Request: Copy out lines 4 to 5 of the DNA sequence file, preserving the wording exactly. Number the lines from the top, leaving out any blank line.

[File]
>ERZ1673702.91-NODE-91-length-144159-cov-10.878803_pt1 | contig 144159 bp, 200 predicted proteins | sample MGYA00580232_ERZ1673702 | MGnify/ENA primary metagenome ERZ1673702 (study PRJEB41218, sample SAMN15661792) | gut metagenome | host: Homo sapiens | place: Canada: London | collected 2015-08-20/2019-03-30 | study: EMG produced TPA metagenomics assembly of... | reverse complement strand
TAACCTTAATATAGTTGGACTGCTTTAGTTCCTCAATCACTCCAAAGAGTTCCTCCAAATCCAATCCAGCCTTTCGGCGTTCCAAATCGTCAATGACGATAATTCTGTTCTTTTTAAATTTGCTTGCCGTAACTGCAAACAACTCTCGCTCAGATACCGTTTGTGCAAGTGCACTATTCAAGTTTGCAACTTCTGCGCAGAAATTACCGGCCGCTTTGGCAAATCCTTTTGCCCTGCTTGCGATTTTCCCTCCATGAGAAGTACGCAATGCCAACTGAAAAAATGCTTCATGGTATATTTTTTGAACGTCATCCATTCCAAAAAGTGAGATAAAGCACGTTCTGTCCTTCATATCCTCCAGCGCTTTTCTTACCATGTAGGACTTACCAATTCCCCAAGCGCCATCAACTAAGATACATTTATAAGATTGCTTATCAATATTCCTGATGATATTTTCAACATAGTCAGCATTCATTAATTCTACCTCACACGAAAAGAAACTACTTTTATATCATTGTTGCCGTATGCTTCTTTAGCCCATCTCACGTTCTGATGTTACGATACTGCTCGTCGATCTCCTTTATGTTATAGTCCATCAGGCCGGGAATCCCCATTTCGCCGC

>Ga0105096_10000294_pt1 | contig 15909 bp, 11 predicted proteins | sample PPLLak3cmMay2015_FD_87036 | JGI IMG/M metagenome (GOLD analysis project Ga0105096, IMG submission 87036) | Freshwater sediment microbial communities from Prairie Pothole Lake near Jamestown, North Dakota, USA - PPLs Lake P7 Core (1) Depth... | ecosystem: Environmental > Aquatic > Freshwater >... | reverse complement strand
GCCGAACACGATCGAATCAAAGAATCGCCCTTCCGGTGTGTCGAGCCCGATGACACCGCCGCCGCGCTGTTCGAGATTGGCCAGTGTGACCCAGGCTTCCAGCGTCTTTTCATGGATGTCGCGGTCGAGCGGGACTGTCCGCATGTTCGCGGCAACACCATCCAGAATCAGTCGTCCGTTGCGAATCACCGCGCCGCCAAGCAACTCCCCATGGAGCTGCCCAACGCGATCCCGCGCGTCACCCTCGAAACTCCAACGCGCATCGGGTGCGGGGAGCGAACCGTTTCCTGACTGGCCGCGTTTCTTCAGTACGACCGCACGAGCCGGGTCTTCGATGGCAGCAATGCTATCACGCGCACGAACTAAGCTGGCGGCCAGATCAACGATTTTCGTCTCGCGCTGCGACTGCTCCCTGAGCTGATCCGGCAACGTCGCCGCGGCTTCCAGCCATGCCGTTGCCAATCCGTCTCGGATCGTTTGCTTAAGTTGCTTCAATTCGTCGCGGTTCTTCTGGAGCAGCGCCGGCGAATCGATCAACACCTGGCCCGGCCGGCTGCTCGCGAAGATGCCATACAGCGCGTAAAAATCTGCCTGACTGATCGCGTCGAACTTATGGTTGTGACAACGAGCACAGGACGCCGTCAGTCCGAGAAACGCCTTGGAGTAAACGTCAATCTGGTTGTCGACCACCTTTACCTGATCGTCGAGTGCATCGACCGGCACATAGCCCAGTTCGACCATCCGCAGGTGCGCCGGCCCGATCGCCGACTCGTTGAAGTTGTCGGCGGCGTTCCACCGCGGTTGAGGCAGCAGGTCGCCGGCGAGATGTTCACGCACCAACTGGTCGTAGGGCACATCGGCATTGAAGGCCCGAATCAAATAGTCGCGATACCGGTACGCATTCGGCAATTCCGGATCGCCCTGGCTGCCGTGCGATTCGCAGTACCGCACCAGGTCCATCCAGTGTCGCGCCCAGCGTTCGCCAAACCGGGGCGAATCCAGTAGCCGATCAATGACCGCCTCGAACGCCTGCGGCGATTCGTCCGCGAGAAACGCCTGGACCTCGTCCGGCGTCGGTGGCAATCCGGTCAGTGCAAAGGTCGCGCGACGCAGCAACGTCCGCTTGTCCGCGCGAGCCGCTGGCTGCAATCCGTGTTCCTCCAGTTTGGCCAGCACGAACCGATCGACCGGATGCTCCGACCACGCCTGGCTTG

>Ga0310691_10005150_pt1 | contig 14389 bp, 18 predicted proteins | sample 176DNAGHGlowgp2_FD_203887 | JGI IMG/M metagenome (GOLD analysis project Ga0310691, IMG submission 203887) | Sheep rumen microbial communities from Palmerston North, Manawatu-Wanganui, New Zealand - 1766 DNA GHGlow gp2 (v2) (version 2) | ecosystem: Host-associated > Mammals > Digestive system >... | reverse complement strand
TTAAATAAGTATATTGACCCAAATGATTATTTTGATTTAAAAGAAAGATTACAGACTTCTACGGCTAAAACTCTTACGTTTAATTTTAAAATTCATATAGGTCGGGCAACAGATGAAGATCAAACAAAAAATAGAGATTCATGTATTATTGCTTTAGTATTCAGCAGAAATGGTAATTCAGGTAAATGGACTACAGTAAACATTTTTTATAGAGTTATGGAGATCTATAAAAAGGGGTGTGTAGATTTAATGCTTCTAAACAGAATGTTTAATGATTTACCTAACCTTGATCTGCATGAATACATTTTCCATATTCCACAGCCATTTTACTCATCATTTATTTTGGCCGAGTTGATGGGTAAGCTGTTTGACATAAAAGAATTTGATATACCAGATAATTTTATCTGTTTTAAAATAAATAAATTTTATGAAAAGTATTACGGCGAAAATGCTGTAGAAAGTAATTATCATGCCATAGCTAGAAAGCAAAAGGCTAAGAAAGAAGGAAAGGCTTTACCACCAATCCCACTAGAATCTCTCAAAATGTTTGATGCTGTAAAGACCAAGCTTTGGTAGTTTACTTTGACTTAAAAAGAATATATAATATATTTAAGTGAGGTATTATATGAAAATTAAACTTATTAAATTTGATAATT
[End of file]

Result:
GCCGAACACGATCGAATCAAAGAATCGCCCTTCCGGTGTGTCGAGCCCGATGACACCGCCGCCGCGCTGTTCGAGATTGGCCAGTGTGACCCAGGCTTCCAGCGTCTTTTCATGGATGTCGCGGTCGAGCGGGACTGTCCGCATGTTCGCGGCAACACCATCCAGAATCAGTCGTCCGTTGCGAATCACCGCGCCGCCAAGCAACTCCCCATGGAGCTGCCCAACGCGATCCCGCGCGTCACCCTCGAAACTCCAACGCGCATCGGGTGCGGGGAGCGAACCGTTTCCTGACTGGCCGCGTTTCTTCAGTACGACCGCACGAGCCGGGTCTTCGATGGCAGCAATGCTATCACGCGCACGAACTAAGCTGGCGGCCAGATCAACGATTTTCGTCTCGCGCTGCGACTGCTCCCTGAGCTGATCCGGCAACGTCGCCGCGGCTTCCAGCCATGCCGTTGCCAATCCGTCTCGGATCGTTTGCTTAAGTTGCTTCAATTCGTCGCGGTTCTTCTGGAGCAGCGCCGGCGAATCGATCAACACCTGGCCCGGCCGGCTGCTCGCGAAGATGCCATACAGCGCGTAAAAATCTGCCTGACTGATCGCGTCGAACTTATGGTTGTGACAACGAGCACAGGACGCCGTCAGTCCGAGAAACGCCTTGGAGTAAACGTCAATCTGGTTGTCGACCACCTTTACCTGATCGTCGAGTGCATCGACCGGCACATAGCCCAGTTCGACCATCCGCAGGTGCGCCGGCCCGATCGCCGACTCGTTGAAGTTGTCGGCGGCGTTCCACCGCGGTTGAGGCAGCAGGTCGCCGGCGAGATGTTCACGCACCAACTGGTCGTAGGGCACATCGGCATTGAAGGCCCGAATCAAATAGTCGCGATACCGGTACGCATTCGGCAATTCCGGATCGCCCTGGCTGCCGTGCGATTCGCAGTACCGCACCAGGTCCATCCAGTGTCGCGCCCAGCGTTCGCCAAACCGGGGCGAATCCAGTAGCCGATCAATGACCGCCTCGAACGCCTGCGGCGATTCGTCCGCGAGAAACGCCTGGACCTCGTCCGGCGTCGGTGGCAATCCGGTCAGTGCAAAGGTCGCGCGACGCAGCAACGTCCGCTTGTCCGCGCGAGCCGCTGGCTGCAATCCGTGTTCCTCCAGTTTGGCCAGCACGAACCGATCGACCGGATGCTCCGACCACGCCTGGCTTG

>Ga0310691_10005150_pt1 | contig 14389 bp, 18 predicted proteins | sample 176DNAGHGlowgp2_FD_203887 | JGI IMG/M metagenome (GOLD analysis project Ga0310691, IMG submission 203887) | Sheep rumen microbial communities from Palmerston North, Manawatu-Wanganui, New Zealand - 1766 DNA GHGlow gp2 (v2) (version 2) | ecosystem: Host-associated > Mammals > Digestive system >... | reverse complement strand